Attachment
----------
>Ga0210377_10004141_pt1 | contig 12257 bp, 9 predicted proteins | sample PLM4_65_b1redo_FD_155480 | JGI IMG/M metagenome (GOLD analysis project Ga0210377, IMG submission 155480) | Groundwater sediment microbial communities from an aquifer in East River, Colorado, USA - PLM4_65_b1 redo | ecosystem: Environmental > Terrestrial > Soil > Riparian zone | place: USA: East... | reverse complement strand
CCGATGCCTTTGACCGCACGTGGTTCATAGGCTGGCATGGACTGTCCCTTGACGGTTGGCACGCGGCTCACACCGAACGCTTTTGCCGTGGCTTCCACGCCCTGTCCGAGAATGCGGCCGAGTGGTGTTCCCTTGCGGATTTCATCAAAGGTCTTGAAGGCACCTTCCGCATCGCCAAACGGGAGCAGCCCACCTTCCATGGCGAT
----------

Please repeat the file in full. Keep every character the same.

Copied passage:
>Ga0210377_10004141_pt1 | contig 12257 bp, 9 predicted proteins | sample PLM4_65_b1redo_FD_155480 | JGI IMG/M metagenome (GOLD analysis project Ga0210377, IMG submission 155480) | Groundwater sediment microbial communities from an aquifer in East River, Colorado, USA - PLM4_65_b1 redo | ecosystem: Environmental > Terrestrial > Soil > Riparian zone | place: USA: East... | reverse complement strand
CCGATGCCTTTGACCGCACGTGGTTCATAGGCTGGCATGGACTGTCCCTTGACGGTTGGCACGCGGCTCACACCGAACGCTTTTGCCGTGGCTTCCACGCCCTGTCCGAGAATGCGGCCGAGTGGTGTTCCCTTGCGGATTTCATCAAAGGTCTTGAAGGCACCTTCCGCATCGCCAAACGGGAGCAGCCCACCTTCCATGGCGAT